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TCTV: Live At SF vs SOPA, The Biggest Tech Protest In Decades

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Google Collected 4.5 Million Anti-SOPA Signatures Today

When you hear the words “San Francisco,” there’s a good chance that the word “protest” will also come to mind. Or, if you’re on a different wavelength, “Ron Conway.”

But today, the city’s favorite pasttime and its top angel investor came together at a special appearance in Civic Center Plaza to speak out against SOPA and PIPA, the two slimy “anti-piracy” bills currently worming their ways through Congress.

In a microcosm of the internet, the event featured a wide range of speakers sharing their various issues with the bills — the secret ways they were crafted, the draconian “rights” they would give copyright holders to shut down websites, etc. (Be sure to read up on our ongoing coverage of the topic, here.)

At first I thought I was witnessing the first real-life tech protest ever, as representatives from a wide range of entrepreneurial and information-freedom organizations got on stage to issue their denounciations.

But Conway set me straight, as you can see in my first ever TCTV video above. There was a previous one, he recalled, some 25 years ago in San Jose, that venture capitalist John Doerr had helped organize to around immigration.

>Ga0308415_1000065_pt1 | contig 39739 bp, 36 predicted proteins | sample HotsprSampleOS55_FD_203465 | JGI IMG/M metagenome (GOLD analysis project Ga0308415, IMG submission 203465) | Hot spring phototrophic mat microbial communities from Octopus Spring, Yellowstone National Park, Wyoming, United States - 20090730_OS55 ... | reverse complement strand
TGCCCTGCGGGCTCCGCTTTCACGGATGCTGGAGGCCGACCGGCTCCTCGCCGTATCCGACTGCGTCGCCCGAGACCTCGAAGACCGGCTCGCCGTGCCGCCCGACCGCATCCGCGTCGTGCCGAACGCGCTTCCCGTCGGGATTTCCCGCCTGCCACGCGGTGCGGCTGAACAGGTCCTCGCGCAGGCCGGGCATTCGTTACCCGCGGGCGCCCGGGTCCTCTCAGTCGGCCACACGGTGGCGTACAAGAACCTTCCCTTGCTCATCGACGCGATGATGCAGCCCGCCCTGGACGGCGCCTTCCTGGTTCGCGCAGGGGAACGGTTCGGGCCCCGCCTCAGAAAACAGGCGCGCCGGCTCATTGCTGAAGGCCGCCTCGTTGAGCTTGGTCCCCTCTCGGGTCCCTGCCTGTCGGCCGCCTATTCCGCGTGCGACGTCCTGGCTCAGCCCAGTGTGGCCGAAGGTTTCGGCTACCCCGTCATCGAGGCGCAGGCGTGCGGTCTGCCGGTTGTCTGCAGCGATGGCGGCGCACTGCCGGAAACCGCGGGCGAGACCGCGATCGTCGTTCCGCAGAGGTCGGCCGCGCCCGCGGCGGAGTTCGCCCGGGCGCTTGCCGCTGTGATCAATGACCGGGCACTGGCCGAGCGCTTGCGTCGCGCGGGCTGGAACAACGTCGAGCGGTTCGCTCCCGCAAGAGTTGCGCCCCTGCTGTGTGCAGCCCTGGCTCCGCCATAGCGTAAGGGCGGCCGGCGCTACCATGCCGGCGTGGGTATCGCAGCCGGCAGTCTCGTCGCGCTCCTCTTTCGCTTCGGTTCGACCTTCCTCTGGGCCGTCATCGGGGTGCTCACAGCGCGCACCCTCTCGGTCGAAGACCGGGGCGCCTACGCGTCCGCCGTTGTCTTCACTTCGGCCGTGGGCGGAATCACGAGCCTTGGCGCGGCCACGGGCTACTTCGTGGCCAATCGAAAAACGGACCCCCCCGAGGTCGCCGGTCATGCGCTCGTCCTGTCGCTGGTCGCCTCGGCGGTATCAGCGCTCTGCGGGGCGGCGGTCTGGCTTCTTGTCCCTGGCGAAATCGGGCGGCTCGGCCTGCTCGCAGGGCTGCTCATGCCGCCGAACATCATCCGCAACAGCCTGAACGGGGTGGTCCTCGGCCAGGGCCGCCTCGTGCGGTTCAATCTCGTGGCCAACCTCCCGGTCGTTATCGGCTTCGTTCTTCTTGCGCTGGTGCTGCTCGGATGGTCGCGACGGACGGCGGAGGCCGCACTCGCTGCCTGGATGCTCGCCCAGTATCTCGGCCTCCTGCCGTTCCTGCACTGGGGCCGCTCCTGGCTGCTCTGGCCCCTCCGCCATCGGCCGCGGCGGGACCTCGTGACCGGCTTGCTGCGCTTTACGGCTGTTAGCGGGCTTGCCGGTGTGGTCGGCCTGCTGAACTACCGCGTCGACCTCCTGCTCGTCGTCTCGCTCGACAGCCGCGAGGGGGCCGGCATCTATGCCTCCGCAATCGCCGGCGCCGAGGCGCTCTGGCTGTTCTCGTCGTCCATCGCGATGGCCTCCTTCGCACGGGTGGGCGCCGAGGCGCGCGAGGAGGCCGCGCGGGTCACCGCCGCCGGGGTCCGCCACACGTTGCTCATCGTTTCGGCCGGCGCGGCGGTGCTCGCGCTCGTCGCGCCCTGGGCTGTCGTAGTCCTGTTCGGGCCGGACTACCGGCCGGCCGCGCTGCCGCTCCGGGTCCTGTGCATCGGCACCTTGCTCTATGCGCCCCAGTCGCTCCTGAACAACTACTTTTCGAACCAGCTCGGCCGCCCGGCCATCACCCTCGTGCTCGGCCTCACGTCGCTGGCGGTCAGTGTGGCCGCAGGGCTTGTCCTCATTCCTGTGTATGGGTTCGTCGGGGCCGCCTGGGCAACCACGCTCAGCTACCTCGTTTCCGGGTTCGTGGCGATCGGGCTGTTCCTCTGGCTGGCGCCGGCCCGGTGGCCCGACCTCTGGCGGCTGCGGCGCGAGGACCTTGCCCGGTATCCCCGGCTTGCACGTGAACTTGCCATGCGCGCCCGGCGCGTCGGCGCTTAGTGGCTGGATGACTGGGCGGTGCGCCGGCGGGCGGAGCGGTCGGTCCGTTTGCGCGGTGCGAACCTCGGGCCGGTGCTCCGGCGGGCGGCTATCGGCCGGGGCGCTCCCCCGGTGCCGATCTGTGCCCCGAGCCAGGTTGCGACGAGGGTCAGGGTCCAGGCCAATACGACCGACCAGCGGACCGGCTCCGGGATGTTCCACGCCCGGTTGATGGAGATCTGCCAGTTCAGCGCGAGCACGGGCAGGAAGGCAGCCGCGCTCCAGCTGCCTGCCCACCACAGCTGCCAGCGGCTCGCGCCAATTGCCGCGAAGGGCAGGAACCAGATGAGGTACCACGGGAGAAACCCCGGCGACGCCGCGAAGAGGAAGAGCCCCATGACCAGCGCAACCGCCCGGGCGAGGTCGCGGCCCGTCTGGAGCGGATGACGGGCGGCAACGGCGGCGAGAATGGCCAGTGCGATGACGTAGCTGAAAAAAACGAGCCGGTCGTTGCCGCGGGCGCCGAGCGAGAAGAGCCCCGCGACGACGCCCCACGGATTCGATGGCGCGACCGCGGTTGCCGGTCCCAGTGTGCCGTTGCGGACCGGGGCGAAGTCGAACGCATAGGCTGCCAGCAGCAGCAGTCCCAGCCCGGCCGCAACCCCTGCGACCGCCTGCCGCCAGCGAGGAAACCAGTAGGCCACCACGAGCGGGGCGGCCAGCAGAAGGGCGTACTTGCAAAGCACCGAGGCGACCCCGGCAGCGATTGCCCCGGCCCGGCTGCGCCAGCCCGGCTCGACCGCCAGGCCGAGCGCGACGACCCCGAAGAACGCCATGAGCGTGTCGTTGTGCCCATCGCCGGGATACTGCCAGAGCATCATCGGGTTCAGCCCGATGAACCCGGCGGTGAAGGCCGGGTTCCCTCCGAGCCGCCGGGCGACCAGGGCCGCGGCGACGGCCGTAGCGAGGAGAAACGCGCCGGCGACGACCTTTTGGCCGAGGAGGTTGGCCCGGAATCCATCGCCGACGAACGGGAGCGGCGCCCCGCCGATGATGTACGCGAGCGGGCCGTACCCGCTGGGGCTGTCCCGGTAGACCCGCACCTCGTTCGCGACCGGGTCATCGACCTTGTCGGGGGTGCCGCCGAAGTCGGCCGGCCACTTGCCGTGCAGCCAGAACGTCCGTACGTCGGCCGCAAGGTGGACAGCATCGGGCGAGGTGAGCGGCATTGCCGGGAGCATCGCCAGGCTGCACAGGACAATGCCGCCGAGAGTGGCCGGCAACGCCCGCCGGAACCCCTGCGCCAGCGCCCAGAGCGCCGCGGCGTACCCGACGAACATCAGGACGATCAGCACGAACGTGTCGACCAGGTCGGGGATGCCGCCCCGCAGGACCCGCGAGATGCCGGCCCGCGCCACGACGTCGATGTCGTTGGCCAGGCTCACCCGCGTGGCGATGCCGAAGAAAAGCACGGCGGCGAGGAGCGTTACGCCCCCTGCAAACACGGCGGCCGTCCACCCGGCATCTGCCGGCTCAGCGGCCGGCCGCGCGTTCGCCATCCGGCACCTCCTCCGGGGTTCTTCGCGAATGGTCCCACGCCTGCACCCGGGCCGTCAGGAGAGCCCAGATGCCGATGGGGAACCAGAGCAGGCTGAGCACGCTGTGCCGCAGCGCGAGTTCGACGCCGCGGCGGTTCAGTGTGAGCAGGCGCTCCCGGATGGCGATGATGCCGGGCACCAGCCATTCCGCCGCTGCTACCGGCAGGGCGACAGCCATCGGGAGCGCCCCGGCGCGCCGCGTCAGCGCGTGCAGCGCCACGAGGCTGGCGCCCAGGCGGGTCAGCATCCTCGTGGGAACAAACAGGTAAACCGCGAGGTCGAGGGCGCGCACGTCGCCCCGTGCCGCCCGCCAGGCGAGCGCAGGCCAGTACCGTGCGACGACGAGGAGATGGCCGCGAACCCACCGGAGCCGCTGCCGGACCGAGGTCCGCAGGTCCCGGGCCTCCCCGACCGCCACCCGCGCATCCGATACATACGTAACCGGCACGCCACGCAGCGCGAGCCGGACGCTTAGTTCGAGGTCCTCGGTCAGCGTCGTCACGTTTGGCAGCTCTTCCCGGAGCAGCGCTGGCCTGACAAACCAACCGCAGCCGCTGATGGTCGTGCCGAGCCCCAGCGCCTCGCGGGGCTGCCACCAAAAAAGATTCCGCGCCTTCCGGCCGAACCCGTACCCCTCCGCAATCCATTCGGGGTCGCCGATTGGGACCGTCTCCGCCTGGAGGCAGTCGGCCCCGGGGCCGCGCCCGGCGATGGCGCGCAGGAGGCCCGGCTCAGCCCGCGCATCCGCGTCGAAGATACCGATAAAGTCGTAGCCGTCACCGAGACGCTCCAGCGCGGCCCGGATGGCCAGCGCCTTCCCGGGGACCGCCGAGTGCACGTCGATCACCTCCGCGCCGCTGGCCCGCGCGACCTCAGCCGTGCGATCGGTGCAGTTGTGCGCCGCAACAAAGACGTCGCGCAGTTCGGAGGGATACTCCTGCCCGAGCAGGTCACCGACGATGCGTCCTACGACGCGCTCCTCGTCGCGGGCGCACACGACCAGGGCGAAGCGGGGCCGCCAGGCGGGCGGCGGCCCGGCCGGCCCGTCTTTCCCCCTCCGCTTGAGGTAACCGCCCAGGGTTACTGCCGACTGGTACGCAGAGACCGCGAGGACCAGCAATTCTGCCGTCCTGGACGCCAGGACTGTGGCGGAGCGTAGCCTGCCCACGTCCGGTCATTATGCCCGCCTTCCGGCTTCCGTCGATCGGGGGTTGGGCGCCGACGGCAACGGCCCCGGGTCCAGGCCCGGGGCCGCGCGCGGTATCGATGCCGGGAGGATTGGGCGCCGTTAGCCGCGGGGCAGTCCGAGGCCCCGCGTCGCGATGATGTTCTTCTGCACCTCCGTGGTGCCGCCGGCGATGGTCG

The protest wasn’t big, especially by local standards. Having participated in anti-Iraq War protests in the same spot last decade, I can certainly say it didn’t match those.

Although maybe it’s getting more results.

There were maybe 200 people participating at any given time that I was there after noon today. But plenty more cameras, laptops and phones, with all sorts of citizen and professional media folks transmitting the words online to join the massive internet protests that have been taking place.

The most exciting part was the general feeling that the tech community, broadly speaking, needs to figure out how to take this energy and translate it into a firmer agenda around innovation. Not necessarily legislation, as politics doesn’t have all the answers for everything we’re doing. But something.

The two other people I interviewed at the event get into this topic more, Elizabeth Stark from Stanford and Alex Fowler, the privacy and public policy head at Mozilla.

Viva La Innovation!

Event organizers and speakers included people from SF New Tech, Hackers & Founders, 106 Miles, Designers and Geeks, Hacks & Hackers, and the Electronic Frontier Foundation among many others.